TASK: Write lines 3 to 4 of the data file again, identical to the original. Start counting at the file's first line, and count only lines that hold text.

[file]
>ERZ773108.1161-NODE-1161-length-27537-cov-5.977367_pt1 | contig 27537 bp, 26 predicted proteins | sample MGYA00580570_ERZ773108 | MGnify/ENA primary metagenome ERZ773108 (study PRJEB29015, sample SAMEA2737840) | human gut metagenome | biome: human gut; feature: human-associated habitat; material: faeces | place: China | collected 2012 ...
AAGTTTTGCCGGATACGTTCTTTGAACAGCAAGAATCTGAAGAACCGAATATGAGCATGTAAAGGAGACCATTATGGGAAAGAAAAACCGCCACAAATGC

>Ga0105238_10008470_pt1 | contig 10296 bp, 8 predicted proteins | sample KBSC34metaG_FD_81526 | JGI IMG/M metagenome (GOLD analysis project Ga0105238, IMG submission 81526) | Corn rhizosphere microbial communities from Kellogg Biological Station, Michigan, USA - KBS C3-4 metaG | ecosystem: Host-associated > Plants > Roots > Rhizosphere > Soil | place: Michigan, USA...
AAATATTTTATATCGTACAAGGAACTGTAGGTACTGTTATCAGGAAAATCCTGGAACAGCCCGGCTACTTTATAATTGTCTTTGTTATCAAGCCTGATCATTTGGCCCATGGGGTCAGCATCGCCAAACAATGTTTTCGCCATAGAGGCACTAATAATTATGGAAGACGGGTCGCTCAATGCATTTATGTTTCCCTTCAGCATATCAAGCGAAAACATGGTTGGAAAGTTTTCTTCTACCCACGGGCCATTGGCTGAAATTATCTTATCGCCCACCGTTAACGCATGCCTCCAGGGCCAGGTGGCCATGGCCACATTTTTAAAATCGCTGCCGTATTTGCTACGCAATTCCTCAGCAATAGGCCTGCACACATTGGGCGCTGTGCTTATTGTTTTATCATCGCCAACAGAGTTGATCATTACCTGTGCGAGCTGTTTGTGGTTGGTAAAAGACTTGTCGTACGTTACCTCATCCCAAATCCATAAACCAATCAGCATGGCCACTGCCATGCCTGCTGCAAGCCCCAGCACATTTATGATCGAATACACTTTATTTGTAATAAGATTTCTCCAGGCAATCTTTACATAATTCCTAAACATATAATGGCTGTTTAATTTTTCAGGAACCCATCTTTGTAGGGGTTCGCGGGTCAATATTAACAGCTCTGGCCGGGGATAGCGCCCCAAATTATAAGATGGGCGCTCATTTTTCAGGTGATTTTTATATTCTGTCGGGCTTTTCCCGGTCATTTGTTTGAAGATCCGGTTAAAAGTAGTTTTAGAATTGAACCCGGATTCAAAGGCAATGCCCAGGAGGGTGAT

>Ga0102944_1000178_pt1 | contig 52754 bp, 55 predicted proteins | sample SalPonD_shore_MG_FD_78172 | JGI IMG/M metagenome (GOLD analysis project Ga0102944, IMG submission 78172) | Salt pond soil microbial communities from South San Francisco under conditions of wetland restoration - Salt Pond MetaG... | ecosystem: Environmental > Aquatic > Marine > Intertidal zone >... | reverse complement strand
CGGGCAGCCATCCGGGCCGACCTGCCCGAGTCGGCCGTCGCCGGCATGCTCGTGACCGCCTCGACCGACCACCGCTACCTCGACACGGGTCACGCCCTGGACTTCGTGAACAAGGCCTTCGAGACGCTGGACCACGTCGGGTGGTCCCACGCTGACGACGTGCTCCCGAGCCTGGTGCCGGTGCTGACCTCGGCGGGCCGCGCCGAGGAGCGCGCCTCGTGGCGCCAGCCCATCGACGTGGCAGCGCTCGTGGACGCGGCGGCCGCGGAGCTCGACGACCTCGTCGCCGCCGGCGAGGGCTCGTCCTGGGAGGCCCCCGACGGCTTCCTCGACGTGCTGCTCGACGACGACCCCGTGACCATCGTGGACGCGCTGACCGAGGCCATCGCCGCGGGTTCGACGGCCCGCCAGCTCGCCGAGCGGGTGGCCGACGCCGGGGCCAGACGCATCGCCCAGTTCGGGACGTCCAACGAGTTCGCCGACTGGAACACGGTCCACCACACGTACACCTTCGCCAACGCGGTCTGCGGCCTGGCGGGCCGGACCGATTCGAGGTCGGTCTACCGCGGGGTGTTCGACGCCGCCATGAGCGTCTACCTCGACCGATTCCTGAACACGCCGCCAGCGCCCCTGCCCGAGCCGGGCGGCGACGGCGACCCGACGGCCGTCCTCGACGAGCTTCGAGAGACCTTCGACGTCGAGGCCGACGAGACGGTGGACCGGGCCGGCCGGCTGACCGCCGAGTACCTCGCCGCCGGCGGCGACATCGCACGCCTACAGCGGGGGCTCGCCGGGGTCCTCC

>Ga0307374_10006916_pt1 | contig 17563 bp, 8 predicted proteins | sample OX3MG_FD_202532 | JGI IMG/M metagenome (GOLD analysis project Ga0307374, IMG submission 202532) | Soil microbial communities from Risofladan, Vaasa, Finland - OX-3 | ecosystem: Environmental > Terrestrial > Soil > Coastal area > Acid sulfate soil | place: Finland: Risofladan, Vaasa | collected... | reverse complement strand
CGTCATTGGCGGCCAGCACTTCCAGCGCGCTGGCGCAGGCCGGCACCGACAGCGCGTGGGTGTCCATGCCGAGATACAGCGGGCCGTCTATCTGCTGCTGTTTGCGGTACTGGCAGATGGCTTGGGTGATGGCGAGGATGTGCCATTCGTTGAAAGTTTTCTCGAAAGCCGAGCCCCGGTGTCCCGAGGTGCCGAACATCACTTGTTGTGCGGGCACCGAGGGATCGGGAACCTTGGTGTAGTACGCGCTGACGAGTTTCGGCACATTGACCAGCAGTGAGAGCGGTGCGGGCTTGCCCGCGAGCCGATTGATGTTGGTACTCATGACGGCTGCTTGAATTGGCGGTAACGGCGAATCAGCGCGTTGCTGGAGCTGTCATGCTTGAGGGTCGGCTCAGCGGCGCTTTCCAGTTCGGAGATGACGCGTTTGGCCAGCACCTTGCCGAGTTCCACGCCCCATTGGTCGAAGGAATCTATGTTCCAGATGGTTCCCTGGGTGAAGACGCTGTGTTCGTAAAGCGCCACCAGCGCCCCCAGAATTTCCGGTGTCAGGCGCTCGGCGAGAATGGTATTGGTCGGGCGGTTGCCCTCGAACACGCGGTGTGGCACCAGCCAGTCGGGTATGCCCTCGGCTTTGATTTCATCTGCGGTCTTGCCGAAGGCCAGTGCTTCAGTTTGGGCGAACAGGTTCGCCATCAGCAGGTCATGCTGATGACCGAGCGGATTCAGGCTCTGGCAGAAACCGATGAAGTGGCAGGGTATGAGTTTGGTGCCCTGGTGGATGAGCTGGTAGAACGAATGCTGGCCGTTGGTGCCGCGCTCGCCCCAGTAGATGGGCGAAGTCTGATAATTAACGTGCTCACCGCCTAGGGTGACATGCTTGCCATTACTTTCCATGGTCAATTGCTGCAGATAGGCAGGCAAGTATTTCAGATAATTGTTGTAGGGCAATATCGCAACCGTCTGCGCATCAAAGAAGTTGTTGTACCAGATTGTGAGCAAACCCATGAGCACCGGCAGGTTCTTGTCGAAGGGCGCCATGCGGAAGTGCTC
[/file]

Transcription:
>Ga0105238_10008470_pt1 | contig 10296 bp, 8 predicted proteins | sample KBSC34metaG_FD_81526 | JGI IMG/M metagenome (GOLD analysis project Ga0105238, IMG submission 81526) | Corn rhizosphere microbial communities from Kellogg Biological Station, Michigan, USA - KBS C3-4 metaG | ecosystem: Host-associated > Plants > Roots > Rhizosphere > Soil | place: Michigan, USA...
AAATATTTTATATCGTACAAGGAACTGTAGGTACTGTTATCAGGAAAATCCTGGAACAGCCCGGCTACTTTATAATTGTCTTTGTTATCAAGCCTGATCATTTGGCCCATGGGGTCAGCATCGCCAAACAATGTTTTCGCCATAGAGGCACTAATAATTATGGAAGACGGGTCGCTCAATGCATTTATGTTTCCCTTCAGCATATCAAGCGAAAACATGGTTGGAAAGTTTTCTTCTACCCACGGGCCATTGGCTGAAATTATCTTATCGCCCACCGTTAACGCATGCCTCCAGGGCCAGGTGGCCATGGCCACATTTTTAAAATCGCTGCCGTATTTGCTACGCAATTCCTCAGCAATAGGCCTGCACACATTGGGCGCTGTGCTTATTGTTTTATCATCGCCAACAGAGTTGATCATTACCTGTGCGAGCTGTTTGTGGTTGGTAAAAGACTTGTCGTACGTTACCTCATCCCAAATCCATAAACCAATCAGCATGGCCACTGCCATGCCTGCTGCAAGCCCCAGCACATTTATGATCGAATACACTTTATTTGTAATAAGATTTCTCCAGGCAATCTTTACATAATTCCTAAACATATAATGGCTGTTTAATTTTTCAGGAACCCATCTTTGTAGGGGTTCGCGGGTCAATATTAACAGCTCTGGCCGGGGATAGCGCCCCAAATTATAAGATGGGCGCTCATTTTTCAGGTGATTTTTATATTCTGTCGGGCTTTTCCCGGTCATTTGTTTGAAGATCCGGTTAAAAGTAGTTTTAGAATTGAACCCGGATTCAAAGGCAATGCCCAGGAGGGTGAT